Llawhaden Castle

Introduction

Llawhaden was built by the Normans as a defence against the Welsh and to protect the rich estates of the Bishops of St Davids. It is more a fortified residence than a castle and is set in the village of Llawhaden, approx 7 miles east of Haverfordwest.

Llawhaden was built by the Normans as a defence against the Welsh and to protect the rich estates of the Bishops of St Davids. It is more a fortified residence than a castle and is set in the village of Llawhaden, approx 7 miles east of Haverfordwest. Originally built in the 11thC as a ringwork of earth and timber, typical of the time, in 1193 the fortress was destroyed. Early in the 13thC it was rebuilt by the Bishops of St David’s, although following the original lay-out, it now had a stone circular wall and two flanking towers; one circular and the other semi-circular and both of which survive today.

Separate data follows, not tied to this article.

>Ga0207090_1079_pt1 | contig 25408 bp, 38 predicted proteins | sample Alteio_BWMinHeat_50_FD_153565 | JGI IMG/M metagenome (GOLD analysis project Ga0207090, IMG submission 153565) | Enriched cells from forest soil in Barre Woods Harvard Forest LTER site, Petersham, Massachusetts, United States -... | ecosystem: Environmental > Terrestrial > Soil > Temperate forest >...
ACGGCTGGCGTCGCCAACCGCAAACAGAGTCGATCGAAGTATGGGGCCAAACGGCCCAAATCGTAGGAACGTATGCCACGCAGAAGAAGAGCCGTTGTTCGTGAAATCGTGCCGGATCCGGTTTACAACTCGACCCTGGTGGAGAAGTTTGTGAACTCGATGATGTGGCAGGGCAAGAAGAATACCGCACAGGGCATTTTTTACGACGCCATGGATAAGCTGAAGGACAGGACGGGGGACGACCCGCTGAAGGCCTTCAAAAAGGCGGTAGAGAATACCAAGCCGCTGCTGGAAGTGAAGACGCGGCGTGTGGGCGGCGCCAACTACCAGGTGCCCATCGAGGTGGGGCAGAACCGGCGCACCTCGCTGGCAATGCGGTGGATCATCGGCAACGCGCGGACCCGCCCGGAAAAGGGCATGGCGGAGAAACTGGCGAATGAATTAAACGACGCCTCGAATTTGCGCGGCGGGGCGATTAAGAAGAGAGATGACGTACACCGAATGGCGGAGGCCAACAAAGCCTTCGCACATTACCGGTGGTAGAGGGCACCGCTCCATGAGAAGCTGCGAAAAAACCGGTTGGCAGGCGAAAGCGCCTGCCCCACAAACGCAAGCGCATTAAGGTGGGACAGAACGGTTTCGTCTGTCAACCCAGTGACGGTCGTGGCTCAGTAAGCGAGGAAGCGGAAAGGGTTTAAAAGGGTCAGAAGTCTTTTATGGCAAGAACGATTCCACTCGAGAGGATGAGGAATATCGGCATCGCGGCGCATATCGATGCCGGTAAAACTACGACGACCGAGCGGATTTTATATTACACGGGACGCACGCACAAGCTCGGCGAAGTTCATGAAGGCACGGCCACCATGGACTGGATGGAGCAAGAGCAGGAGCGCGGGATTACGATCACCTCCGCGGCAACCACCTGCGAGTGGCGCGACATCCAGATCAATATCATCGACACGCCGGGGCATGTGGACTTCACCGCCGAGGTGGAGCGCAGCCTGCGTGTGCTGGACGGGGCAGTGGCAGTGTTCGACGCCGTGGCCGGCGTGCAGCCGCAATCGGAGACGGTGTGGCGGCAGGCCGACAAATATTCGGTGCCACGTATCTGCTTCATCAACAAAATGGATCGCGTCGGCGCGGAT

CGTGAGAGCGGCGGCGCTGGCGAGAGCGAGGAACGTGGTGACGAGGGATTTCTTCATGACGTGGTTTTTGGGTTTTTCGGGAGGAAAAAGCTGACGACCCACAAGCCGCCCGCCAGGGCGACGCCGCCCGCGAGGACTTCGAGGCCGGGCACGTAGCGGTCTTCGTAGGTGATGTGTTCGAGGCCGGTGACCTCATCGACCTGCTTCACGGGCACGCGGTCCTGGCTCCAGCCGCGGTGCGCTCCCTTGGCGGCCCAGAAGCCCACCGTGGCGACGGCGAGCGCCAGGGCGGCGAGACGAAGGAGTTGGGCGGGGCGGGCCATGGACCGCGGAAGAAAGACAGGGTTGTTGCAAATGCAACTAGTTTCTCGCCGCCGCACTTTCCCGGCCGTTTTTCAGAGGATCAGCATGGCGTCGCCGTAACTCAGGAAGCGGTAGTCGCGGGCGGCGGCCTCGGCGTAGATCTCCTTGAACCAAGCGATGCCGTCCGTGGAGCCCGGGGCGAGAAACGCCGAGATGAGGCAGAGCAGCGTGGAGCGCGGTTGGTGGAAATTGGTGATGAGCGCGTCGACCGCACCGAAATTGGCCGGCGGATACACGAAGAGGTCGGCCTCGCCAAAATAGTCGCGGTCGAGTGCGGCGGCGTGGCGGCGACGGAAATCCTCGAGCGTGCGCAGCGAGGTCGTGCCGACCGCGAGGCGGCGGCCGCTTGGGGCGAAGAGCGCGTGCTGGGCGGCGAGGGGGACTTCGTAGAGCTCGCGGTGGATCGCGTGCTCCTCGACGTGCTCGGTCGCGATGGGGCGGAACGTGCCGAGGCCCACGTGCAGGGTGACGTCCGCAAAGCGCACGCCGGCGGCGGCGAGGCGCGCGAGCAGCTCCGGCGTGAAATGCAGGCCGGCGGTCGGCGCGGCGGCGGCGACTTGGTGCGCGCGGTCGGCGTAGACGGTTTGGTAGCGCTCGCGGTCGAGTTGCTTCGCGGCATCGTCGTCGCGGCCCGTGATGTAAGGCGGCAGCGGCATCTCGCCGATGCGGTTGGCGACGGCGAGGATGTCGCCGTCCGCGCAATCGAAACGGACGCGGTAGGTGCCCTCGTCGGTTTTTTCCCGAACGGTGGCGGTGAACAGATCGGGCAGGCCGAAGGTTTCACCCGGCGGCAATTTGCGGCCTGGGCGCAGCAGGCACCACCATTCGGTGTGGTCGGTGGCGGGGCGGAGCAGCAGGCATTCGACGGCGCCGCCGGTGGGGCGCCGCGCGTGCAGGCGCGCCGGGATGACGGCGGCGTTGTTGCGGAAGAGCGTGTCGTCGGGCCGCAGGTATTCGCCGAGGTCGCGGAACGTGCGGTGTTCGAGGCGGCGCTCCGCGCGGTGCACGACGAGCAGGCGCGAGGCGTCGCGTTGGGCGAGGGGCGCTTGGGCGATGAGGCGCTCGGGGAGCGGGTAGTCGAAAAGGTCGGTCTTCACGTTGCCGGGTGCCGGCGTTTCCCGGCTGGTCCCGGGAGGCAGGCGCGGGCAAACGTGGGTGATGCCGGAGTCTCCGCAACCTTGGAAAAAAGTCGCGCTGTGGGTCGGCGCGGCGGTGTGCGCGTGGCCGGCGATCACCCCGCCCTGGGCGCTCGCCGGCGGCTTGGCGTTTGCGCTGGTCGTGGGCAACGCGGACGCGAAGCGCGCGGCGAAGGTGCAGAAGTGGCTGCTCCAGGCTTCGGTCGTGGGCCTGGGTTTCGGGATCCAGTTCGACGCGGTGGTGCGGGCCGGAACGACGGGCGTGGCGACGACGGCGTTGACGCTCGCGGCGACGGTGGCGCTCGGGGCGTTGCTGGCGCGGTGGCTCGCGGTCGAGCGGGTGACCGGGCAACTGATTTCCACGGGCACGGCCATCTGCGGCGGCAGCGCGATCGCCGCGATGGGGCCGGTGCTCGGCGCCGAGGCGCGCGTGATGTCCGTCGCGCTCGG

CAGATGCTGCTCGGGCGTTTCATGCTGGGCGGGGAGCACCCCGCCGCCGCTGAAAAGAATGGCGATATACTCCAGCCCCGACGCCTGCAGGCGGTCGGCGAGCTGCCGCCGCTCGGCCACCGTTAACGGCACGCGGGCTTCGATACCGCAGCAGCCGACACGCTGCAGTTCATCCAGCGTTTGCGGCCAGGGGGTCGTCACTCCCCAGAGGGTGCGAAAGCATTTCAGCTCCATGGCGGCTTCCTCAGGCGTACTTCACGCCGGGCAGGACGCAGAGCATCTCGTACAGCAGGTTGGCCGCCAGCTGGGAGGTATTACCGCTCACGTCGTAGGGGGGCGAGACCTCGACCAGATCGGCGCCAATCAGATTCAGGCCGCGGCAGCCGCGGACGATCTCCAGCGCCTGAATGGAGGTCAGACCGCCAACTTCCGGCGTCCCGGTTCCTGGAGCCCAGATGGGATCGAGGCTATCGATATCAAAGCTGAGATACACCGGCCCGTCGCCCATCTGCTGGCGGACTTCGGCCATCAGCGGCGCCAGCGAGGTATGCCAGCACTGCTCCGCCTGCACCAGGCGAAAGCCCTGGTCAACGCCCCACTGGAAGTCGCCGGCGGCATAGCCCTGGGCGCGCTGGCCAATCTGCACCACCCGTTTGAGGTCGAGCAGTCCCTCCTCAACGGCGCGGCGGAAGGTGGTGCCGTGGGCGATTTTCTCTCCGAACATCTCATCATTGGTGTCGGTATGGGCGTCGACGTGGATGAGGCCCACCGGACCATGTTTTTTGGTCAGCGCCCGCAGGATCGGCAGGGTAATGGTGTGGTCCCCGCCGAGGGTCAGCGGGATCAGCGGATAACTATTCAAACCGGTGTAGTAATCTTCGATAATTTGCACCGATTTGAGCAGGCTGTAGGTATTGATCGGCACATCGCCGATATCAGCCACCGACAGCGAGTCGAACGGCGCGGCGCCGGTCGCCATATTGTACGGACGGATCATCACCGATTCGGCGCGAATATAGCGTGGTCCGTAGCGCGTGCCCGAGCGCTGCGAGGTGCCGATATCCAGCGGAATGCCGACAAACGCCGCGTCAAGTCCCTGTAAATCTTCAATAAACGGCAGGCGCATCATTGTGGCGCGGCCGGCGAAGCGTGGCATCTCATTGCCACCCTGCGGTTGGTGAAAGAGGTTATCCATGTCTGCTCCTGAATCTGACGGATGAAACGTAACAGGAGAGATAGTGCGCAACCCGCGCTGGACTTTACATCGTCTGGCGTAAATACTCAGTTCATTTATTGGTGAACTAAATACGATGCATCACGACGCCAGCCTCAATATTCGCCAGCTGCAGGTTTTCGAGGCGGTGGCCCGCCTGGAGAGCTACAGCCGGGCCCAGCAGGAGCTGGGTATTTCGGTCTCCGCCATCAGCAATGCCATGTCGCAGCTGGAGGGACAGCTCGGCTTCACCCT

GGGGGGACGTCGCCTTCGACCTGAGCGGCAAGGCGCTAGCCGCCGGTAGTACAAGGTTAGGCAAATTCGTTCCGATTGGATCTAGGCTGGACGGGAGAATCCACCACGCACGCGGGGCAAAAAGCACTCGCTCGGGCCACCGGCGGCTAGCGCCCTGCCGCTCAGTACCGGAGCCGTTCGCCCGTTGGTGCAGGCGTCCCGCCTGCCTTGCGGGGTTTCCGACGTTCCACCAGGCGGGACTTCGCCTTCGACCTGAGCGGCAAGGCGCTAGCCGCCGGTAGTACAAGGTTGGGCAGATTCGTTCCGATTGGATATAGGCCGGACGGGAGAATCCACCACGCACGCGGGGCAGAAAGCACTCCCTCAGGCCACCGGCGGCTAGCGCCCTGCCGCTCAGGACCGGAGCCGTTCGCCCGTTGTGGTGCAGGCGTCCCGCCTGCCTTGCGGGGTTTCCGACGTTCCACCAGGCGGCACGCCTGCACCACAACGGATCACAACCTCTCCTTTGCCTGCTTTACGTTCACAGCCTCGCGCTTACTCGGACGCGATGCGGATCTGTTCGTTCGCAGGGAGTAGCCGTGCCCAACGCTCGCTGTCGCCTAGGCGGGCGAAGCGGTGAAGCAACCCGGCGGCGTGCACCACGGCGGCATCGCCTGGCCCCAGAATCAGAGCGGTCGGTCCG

Considerable improvements were made in the early 14thC by Bishops Thomas Bek and David Martyn. Major extensions were came in the late 14thC when the imposing gatehouse was built and lavish accommodation for visiting dignitaries was added.
Nearby are the remains of a hospital founded in 1287 by Bishop Bek. It cared for the sick and infirm until the 16thC when the Bishops of St. David’s moved to Abergwili.

Llawhaden 7 miles east of Haverfordwest on the A40

Last Updated: 28 Apr 2015


An idyllic small-holding nestled amongst trees and fields without any passing traffic. Guests have their own entrance and lounge and are welcome to stay and relax here all day if they wish.